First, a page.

Cores from four Deep Sea Drilling Project (DSDP) sites (310, 464, 465, and 466) and seismic-reflection profiles provide data that are used to interpret the geological evolution and paleoenvironments of Hess Rise, a prominent oceanic plateau in the central North Pacific Ocean. Hess Rise apparently formed in the Southern Hemisphere along the western flank of the Pacific-Farallon Ridge 110 to 100 m.y. B.P. Core stratigraphies and lithologies show the response of sedimentation to subsidence and northward movement of Hess Rise on the Pacific plate. Oceanic islands, which crowned Hess Rise during its early evolution, were eroded and subsequently subsided below sea level.
Major structural trends include three northwest-trending (∼327°) arms, or ridges, and an east-northeast-trending southern Hess Rise that parallels the Mendocino Fracture Zone (060°). Normal faults offset basement as much as 3,000 m along the southern edge and 1,500 m on the western flank of Hess Rise. Many faults were active during sedimentation.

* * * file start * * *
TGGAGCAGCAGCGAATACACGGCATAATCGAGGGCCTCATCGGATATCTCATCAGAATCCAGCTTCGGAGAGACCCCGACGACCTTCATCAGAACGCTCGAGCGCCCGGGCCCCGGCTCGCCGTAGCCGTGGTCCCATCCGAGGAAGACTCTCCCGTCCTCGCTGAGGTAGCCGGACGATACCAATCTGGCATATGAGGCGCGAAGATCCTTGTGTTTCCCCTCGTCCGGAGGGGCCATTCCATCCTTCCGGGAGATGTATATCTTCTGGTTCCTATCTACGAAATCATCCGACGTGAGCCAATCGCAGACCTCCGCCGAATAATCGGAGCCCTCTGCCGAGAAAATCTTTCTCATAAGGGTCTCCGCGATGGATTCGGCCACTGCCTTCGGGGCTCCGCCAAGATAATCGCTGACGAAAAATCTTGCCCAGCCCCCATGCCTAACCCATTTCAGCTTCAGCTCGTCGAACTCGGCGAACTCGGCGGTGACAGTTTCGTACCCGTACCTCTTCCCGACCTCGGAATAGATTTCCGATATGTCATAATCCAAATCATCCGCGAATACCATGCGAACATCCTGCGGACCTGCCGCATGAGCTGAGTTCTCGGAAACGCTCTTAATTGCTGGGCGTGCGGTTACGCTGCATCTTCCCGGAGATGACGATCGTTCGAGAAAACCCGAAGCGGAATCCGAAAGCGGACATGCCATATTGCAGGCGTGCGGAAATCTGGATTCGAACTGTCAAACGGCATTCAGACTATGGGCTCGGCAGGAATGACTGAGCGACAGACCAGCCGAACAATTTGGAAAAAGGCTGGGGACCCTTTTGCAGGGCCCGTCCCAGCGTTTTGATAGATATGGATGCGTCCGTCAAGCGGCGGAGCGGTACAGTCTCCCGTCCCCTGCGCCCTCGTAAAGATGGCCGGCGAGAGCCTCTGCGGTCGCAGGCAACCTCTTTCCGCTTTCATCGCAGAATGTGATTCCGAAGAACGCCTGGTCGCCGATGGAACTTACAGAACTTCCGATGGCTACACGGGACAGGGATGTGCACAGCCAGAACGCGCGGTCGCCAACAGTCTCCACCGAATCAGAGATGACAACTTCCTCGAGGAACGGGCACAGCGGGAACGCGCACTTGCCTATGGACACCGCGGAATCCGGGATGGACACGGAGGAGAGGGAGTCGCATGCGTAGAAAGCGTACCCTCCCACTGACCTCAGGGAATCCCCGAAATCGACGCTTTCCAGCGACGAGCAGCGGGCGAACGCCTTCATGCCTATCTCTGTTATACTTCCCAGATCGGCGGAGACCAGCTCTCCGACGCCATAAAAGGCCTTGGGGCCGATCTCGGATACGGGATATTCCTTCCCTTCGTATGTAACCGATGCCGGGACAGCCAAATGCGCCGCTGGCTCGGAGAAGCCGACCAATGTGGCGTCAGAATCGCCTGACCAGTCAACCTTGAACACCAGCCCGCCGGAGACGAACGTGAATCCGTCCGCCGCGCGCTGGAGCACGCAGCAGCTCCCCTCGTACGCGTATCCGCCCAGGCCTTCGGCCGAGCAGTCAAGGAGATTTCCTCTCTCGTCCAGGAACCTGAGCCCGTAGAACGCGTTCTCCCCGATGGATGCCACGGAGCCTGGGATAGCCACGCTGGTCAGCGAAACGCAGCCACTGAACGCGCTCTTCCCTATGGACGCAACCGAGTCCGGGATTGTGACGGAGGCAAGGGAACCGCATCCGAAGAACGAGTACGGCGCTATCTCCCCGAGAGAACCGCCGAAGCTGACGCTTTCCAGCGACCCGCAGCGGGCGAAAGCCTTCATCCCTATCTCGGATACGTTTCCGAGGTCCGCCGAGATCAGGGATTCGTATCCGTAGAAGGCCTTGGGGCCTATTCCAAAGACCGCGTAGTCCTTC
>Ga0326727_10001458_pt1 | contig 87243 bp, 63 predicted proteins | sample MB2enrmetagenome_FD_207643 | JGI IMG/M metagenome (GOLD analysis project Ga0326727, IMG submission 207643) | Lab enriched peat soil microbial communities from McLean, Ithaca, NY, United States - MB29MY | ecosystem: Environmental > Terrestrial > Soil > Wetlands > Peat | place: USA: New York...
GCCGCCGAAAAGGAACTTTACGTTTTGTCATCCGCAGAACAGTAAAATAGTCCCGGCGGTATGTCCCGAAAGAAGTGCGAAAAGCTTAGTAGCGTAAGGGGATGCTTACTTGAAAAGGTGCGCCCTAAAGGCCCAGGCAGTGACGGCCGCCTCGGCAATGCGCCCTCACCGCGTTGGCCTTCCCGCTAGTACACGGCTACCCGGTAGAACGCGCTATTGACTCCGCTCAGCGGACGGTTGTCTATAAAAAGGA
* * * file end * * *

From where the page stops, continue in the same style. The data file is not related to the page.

Tholeiitic basalt from the base of Hole 464, trachyte from the base of Hole 465A, and alkalic basalt clasts within sediment of Hole 466 show the diversity of rock types that constitute the igneous basement. A major rock unit is middle Cretaceous limestone, chalk, and minor chert that form the basal sedimentary unit. Some limestone samples, rich in organic carbon, reflect accumulation above the carbonate compensation depth (CCD) within a mid-water oxygen minimum zone. The organic-carbon-rich sediments probably were deposited on the submarine slopes of islands and banks that were at upper bathyal depths as Hess Rise crossed the wide equatorial divergence where increased upwelling and biogenic productivity contributed to high accumulation rates. The source of organic matter was mostly lipid-rich, autochthonous, marine organic matter.
Analyses of sediment samples from across the Cretaceous-Tertiary boundary at Site 465 show that there was a significant decrease in surface water temperature and biological productivity. An abrupt increase in transition metals and iridium suggests that an outside source, perhaps extraterrestrial, was the cause for many of the sudden oceanographic, geochemical, and biological changes at the boundary.